With Lebon Studio, A Refugee Artist Seeks Out The Good

Lucy Gellman | August 10th, 2022

With Lebon Studio, A Refugee Artist Seeks Out The Good

Culture & Community  |  Education & Youth  |  Integrated Refugee & Immigrant Services (IRIS)  |  NXTHVN  |  Arts & Culture  |  Artspace New Haven  |  Arts & Anti-racism  |  Hill Regional Career High School

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Aime Mulungula photographed at mActivity in New Haven's East Rock neighborhood. Lucy Gellman Photo.  

Aime Mulungula grew up searching for resources that could support him as a budding artist and Congolese refugee. Now just a year out of high school, he's working to create those same stepping stones for his peers, particularly young artists of color.

That's the idea behind Lebon Studio, a new website, art archive, exhibition series, and clothing brand that Mulungula is rolling out this summer as he balances his painting practice, a full-time fellowship, and studies in business management and visual arts at the University of Connecticut. He is currently a fellow at the Peter J. Werth Institute for Entrepreneurship and Innovation and a rising sophomore at the college.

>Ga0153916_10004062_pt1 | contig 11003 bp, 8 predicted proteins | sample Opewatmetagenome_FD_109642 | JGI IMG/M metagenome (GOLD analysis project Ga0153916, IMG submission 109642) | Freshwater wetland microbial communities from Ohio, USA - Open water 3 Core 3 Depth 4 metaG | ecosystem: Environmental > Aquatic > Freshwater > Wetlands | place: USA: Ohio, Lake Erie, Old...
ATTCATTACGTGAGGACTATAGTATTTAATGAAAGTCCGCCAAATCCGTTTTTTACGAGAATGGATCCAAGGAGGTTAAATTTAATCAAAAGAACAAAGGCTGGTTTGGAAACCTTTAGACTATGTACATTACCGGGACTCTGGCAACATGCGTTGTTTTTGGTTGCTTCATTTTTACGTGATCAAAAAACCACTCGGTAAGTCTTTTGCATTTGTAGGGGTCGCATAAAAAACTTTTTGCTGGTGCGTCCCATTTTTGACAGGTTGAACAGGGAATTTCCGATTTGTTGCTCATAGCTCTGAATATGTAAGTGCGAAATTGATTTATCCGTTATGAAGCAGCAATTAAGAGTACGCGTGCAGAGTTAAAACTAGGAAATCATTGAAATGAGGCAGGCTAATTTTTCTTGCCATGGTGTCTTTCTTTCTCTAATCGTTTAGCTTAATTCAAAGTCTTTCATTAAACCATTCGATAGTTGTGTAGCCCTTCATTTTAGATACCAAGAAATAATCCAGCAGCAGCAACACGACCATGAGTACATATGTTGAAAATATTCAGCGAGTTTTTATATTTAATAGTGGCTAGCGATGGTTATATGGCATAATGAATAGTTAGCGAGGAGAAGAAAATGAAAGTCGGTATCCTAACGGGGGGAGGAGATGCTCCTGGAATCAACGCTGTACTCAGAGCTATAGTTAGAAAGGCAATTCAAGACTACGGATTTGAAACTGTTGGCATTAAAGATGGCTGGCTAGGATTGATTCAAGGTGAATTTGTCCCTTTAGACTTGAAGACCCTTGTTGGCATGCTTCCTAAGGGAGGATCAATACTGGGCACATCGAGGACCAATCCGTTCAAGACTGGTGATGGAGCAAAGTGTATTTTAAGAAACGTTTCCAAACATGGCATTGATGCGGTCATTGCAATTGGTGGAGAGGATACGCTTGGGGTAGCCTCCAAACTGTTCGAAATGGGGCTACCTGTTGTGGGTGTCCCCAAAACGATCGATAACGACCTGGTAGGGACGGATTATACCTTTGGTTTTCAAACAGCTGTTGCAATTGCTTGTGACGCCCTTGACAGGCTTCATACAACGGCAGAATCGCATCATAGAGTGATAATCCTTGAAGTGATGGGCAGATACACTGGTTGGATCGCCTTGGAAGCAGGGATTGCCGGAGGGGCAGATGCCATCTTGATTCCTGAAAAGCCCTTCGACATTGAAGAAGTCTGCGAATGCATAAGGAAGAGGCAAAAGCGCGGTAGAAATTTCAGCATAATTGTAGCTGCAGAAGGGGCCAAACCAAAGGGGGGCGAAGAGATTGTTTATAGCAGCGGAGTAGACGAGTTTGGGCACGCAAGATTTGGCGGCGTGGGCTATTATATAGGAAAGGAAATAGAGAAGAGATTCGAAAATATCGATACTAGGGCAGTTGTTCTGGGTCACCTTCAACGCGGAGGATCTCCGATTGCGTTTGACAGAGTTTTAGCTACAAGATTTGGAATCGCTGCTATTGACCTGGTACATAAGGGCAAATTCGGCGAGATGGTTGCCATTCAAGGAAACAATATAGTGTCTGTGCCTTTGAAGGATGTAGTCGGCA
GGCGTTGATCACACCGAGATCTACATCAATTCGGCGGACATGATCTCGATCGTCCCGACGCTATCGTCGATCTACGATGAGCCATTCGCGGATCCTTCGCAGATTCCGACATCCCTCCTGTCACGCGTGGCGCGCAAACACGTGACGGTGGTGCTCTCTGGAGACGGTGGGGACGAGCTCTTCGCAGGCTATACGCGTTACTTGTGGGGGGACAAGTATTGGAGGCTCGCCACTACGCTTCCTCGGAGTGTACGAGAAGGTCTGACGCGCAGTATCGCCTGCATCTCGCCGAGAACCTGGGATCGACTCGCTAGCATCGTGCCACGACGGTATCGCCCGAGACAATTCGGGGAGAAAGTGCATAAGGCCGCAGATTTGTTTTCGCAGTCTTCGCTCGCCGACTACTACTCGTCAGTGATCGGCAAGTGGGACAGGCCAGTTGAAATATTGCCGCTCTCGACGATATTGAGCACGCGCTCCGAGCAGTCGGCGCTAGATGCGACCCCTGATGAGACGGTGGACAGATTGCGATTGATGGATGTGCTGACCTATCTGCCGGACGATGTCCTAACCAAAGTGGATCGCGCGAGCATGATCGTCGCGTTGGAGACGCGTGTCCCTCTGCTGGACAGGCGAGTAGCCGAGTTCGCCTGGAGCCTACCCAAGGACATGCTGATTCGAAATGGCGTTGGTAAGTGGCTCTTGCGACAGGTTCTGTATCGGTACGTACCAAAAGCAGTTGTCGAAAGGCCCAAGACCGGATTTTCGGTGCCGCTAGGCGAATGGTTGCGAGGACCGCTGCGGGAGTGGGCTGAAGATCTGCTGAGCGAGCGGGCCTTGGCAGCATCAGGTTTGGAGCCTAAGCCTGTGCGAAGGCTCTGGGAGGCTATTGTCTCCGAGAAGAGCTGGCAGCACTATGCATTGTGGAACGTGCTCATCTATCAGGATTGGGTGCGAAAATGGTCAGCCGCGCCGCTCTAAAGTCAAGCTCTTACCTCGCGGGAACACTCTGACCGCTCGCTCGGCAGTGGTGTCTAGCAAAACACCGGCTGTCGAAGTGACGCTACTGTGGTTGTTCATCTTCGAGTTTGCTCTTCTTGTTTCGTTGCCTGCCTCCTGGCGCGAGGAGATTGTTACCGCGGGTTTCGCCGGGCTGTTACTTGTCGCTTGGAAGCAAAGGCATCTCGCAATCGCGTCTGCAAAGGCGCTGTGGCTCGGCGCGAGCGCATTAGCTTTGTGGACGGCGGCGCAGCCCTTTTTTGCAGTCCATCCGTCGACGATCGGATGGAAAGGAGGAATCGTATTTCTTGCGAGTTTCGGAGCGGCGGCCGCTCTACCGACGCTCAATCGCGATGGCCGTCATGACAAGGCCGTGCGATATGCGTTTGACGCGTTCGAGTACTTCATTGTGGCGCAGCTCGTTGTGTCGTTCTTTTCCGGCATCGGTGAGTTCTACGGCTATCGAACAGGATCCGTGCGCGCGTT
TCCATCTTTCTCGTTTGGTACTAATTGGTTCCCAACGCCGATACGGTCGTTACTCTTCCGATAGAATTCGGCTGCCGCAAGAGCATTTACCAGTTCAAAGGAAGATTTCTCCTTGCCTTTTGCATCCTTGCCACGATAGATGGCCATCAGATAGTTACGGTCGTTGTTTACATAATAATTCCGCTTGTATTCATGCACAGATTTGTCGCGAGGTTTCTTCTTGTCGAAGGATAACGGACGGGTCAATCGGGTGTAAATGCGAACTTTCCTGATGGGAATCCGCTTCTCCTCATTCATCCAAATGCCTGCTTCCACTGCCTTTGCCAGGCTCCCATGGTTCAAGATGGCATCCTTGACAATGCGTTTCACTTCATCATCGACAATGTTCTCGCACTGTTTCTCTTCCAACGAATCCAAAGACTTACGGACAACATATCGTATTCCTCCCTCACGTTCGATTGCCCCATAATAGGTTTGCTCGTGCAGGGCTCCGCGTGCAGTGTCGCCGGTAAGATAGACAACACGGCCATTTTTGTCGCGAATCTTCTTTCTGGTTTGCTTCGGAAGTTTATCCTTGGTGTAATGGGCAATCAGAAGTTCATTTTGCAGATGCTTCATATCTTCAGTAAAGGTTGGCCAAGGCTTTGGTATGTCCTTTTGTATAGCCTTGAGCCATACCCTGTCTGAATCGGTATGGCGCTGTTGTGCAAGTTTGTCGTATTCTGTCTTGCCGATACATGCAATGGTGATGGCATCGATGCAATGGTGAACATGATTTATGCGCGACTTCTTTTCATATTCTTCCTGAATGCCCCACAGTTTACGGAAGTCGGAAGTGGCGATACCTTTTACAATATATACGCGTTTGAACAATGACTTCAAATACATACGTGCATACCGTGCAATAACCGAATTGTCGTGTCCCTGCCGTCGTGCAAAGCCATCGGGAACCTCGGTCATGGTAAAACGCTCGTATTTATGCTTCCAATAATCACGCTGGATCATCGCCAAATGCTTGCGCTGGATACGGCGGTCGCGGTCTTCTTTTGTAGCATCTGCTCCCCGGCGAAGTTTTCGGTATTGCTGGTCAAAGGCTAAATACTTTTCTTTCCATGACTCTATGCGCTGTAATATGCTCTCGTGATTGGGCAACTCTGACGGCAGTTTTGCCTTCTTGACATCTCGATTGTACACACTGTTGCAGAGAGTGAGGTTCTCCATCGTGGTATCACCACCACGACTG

"There were a lot of young artists like myself who never got opportunities," he said, sitting among snugly packed bookshelves at mActivity in East Rock last week. "The problem is, they have talent— right?—but they don't have the opportunities to grow and excel because of the lack of resources they have in the neighborhood."

From its name to its mission, Lebon is inspired by his own path to artmaking, and the number of systemic barriers that have stood and remain in his way. The fifth of nine children born to Congolese parents, Mulungula grew up in a refugee camp in Tanzania where he and his siblings had very little. From a very young age, he knew that he loved artmaking ("I was the art kid," he said with a small, certain smile), but wasn't able to act on that dream.

"I was never asked, 'What is your dream career, your dream job?'" he said. "We never had that question at all. We were just living there, surviving basically. We didn't have anything to support that."

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Aime Mulungula presenting at the Horizons Summer Program at the Foote School in 2021. Lucy Gellman File Photo.